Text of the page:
Some applications and open-source projects, I have created
Text to Speech Synthesizer Service OS X
I have developed an TTS Server that runs on Mac OS X 10.7 or newer. It allows you to use your Mac as a Text-To-Speech server, converting text strings to MP3 voice sound files on the fly. You can request an mp3 sound file by either sending an HTTP GET request like:
which would stream an MP3 back in return or send an HTTP POST request and receive a path to the mp3 file back, ready to be downloaded once or multiple times.
The TTSServer does not have a native UI but can be accessed through a Web Browser. http://localhost:8080 provides condensed documentation.
http://localhost:8080/static/admin.html opens the TTSServer’s administration page, providing you with the tools to configure and fine-tune the voice that will be used for the Text-To-Speech conversion.
More details about this project, as well has the downloadable installer package can be found here: http://wolfpaulus.com/jounal/mac/ttsserver/
Wow. This is a great way to have a high quality TTS. Do you use this in any applications?
Very creative use of the Mac and its great TTS functionality.
The display is the canvas and your finger becomes a paint brush. Simply use your finger to create beautiful paintings. Use the Menu to change color or brush styles and also to print or share your artwork via Email, and publish your best work on our flickr group, straight from the app.
Mobile applications like Artist on Android, are perfectly suited to accept voice input. Instead of accessing the menu several times, to select a tool (like a pen or a brush), its style (like embossed or blurred), and its color, you now press the microphone button in the Actionbar and say “Lavender Blur Pen”.
The application’s vocabulary include all menu topics like “Pen, Brush, Roll, Emboss, Blur, Blend, Alpha, Erase, Reset, Save, Print, Share Publish, Explore, and Help” and also over one hundred color names. To bring up a list of all those color names, simply say “Colors”. Read more about Artist on Android, which is also available on Google Play.
Brilliant The voice command was a very unique touch so I clicked the button I said the color I wanted and it switched me to the color I said.
Tiffany Screens - Screen Sharing
I never really liked going to “PowerPoint Meetings”, sharing the screen content with others during a meeting usually required to connect a projector to the presenter’s Laptop. In a lengthy process, the Laptop’s screen resolution and refresh-rate needed to be manually adjusted to synchronize with the projector. The adjustment procedure was often followed by a single lecture style presentation, featuring slides being projected hugely magnified onto one of the meeting room’s walls.
Tiffany Screens allows you to share presentations (or any screen content) with your peer group, without requiring a projector.
Imagine a scenario, where every participant brought a Laptop to a meeting and watched the presentation on that Laptop’s display – participants would probably sit on a table facing each other, instead of the wall. No adjustments are necessary; images are scaled automatically on arrival, to best match the receiver’s display-capability. To support lively meetings, everyone participating can with a single button click, turn his computer into the presenting device.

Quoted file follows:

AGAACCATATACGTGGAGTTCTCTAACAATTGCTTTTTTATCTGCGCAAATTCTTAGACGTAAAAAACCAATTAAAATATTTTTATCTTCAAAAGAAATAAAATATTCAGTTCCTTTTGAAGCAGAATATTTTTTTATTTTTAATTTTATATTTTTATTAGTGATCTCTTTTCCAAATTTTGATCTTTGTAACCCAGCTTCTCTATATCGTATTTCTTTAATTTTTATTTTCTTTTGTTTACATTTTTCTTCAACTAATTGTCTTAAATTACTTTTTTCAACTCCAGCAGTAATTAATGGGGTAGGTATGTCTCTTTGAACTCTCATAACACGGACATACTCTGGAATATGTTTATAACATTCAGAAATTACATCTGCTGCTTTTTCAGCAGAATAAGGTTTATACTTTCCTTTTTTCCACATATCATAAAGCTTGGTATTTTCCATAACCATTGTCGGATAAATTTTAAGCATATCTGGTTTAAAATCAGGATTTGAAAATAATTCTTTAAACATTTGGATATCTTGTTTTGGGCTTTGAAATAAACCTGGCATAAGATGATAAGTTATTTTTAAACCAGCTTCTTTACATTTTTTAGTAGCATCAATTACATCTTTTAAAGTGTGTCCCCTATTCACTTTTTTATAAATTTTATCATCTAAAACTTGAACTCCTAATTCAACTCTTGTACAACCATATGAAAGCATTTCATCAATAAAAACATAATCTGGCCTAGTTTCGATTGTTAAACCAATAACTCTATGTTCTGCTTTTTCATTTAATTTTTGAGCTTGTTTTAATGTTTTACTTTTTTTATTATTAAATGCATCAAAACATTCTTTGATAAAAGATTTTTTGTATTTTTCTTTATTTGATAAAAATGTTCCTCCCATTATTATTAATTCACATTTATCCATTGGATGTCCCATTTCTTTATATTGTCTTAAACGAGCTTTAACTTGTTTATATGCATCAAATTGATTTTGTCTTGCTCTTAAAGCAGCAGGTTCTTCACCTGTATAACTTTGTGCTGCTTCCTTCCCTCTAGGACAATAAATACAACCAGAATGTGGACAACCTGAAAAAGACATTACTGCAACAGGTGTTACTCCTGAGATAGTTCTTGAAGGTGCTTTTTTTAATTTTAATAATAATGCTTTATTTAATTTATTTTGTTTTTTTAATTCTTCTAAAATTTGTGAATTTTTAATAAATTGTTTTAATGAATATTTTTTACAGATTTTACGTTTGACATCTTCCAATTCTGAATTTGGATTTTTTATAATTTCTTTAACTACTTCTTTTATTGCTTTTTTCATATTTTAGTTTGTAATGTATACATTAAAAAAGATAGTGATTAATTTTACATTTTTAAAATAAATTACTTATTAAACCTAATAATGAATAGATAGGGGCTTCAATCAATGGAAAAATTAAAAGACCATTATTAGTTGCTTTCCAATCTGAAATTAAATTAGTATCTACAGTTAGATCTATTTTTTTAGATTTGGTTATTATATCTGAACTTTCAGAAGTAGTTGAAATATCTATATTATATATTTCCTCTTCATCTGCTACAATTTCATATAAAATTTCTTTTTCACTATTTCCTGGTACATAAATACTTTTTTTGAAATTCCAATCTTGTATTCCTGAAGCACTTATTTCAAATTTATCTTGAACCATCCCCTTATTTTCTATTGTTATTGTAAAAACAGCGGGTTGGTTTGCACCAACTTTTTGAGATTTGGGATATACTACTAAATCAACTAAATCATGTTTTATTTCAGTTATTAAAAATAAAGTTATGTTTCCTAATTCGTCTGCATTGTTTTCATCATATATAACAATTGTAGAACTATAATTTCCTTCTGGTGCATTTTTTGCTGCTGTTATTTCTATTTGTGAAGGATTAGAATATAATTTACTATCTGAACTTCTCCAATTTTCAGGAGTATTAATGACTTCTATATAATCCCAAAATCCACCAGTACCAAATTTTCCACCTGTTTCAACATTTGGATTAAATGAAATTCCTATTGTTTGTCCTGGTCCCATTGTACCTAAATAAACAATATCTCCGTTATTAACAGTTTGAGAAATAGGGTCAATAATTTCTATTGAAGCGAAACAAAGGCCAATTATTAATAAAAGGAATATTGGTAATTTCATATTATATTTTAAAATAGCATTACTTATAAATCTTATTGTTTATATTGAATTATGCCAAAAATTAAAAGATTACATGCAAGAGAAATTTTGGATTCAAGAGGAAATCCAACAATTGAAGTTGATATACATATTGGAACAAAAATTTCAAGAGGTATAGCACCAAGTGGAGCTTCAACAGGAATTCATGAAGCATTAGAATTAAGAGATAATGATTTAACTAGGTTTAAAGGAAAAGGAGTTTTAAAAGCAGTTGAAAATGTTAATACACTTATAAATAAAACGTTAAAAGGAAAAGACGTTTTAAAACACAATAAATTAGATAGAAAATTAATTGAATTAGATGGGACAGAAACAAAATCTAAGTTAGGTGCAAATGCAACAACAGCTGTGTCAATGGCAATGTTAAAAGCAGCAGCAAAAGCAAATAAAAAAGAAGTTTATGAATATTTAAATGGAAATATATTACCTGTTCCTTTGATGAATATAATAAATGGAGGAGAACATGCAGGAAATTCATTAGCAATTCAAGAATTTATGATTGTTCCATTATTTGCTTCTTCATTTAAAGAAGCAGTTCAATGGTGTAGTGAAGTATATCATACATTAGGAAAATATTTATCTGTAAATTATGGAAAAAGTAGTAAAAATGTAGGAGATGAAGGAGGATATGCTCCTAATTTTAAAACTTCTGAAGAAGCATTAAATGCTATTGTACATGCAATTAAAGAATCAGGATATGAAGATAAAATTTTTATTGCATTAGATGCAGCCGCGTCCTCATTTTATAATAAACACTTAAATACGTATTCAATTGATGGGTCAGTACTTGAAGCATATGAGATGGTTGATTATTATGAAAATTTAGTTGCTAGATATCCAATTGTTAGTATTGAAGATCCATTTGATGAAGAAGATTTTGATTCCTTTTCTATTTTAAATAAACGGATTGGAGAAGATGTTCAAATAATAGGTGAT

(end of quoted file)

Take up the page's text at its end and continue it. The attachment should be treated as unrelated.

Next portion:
Truly cross platform, Tiffany Screens runs and shares any screen content on Windows, Mac OS X, and Linux. Tiffany Screens is available for download here: http://www.tiffanyscreens.com/download.html
“…a really nice piece of presentation sharing software. I installed the application on my MacBook Pro and my Samsung Q1P UMPC; there was no configuration involved since Tiffany Screens auto-detects peer clients within the same local network. Within a minute of installation, I was presenting the desktop and apps between the two clients.”
Theodore - Visual XUL Editor For Thinlet
In fall 2002 I had played around with Thinlets, which I liked for its lean approach. However, because it lacked tools and extensibility, I didn’t want to use it for serious projects. Today, the Thinlet library might still lack an object-oriented implementation but at least there is a tool now .. meet Theodore.
After I had written Theodore 1.0, I was even more convinced that GUI resources belong into XML descriptors, to be evaluated at runtime, instead of using code generators before compile time. The significantly updated Theodore 3.0 supports (is built with and ships with) the classic Thinlet.jar
Just played around with XUL via the fabulous Thinlet authoring tool Theodore. Playing around with the Theodore tool is a great way to learn, or at least appreciate, the power and potential benefits of XUL
SwiXML - XUL Engine For Swing
In January 2003 I founded the Swixml open source project (www.swixml.org) to combine the benefits of Swing (availability of models, extensibility of widgets etc.) with the lean XUL-approach, demonstrated by the Thinlet developers. SwiXML, is a small GUI generating engine for Java applications and applets. Graphical User Interfaces are described in XML documents that are parsed and rendered into javax.swing objects at runtime. SwiXML, used to be a community.java.net project but like many other projects has been moved to GitHub after Oracle took over.
Last I checked, SwiXML was the best “XUL motor” available for Java.
Rather than try and port Mozilla XUL (as the Luxor project has done), SwiXML has created an XML vocabulary that will be much more natural for Swing developers.
So, if you’re looking for a way to define your Swing UI’s in XML, SwiXML is one of the best choices around.